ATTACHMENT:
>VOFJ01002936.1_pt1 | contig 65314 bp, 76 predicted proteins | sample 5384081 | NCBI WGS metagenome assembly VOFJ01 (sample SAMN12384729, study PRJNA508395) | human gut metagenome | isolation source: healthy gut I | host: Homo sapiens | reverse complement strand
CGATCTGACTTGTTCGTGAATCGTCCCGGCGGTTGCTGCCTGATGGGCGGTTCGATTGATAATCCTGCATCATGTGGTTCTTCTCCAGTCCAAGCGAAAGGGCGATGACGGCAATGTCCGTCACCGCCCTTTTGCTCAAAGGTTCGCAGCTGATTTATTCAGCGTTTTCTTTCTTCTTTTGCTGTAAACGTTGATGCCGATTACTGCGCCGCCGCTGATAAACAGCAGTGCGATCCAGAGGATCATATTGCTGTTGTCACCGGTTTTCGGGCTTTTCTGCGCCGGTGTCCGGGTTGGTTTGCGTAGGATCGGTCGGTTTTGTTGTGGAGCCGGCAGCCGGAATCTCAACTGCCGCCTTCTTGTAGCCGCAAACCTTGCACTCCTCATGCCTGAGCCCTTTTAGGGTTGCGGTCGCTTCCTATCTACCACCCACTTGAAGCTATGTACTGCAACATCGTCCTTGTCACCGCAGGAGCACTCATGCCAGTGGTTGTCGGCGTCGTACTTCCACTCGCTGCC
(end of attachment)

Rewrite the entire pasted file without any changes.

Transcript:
>VOFJ01002936.1_pt1 | contig 65314 bp, 76 predicted proteins | sample 5384081 | NCBI WGS metagenome assembly VOFJ01 (sample SAMN12384729, study PRJNA508395) | human gut metagenome | isolation source: healthy gut I | host: Homo sapiens | reverse complement strand
CGATCTGACTTGTTCGTGAATCGTCCCGGCGGTTGCTGCCTGATGGGCGGTTCGATTGATAATCCTGCATCATGTGGTTCTTCTCCAGTCCAAGCGAAAGGGCGATGACGGCAATGTCCGTCACCGCCCTTTTGCTCAAAGGTTCGCAGCTGATTTATTCAGCGTTTTCTTTCTTCTTTTGCTGTAAACGTTGATGCCGATTACTGCGCCGCCGCTGATAAACAGCAGTGCGATCCAGAGGATCATATTGCTGTTGTCACCGGTTTTCGGGCTTTTCTGCGCCGGTGTCCGGGTTGGTTTGCGTAGGATCGGTCGGTTTTGTTGTGGAGCCGGCAGCCGGAATCTCAACTGCCGCCTTCTTGTAGCCGCAAACCTTGCACTCCTCATGCCTGAGCCCTTTTAGGGTTGCGGTCGCTTCCTATCTACCACCCACTTGAAGCTATGTACTGCAACATCGTCCTTGTCACCGCAGGAGCACTCATGCCAGTGGTTGTCGGCGTCGTACTTCCACTCGCTGCC